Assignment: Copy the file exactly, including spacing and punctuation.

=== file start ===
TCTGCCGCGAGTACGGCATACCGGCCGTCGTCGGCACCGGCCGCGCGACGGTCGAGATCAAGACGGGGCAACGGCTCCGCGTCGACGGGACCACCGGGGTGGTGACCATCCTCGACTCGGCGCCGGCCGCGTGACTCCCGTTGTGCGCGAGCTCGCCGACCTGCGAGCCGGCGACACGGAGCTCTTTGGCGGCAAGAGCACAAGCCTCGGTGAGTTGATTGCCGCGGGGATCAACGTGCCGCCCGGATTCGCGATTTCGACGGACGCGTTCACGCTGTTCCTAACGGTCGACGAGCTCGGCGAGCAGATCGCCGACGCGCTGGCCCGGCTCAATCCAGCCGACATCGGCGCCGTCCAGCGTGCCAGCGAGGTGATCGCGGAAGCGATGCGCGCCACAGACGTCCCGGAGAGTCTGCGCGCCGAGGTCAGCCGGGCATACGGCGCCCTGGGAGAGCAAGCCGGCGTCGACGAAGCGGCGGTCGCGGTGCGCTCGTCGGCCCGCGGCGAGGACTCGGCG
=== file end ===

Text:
TCTGCCGCGAGTACGGCATACCGGCCGTCGTCGGCACCGGCCGCGCGACGGTCGAGATCAAGACGGGGCAACGGCTCCGCGTCGACGGGACCACCGGGGTGGTGACCATCCTCGACTCGGCGCCGGCCGCGTGACTCCCGTTGTGCGCGAGCTCGCCGACCTGCGAGCCGGCGACACGGAGCTCTTTGGCGGCAAGAGCACAAGCCTCGGTGAGTTGATTGCCGCGGGGATCAACGTGCCGCCCGGATTCGCGATTTCGACGGACGCGTTCACGCTGTTCCTAACGGTCGACGAGCTCGGCGAGCAGATCGCCGACGCGCTGGCCCGGCTCAATCCAGCCGACATCGGCGCCGTCCAGCGTGCCAGCGAGGTGATCGCGGAAGCGATGCGCGCCACAGACGTCCCGGAGAGTCTGCGCGCCGAGGTCAGCCGGGCATACGGCGCCCTGGGAGAGCAAGCCGGCGTCGACGAAGCGGCGGTCGCGGTGCGCTCGTCGGCCCGCGGCGAGGACTCGGCG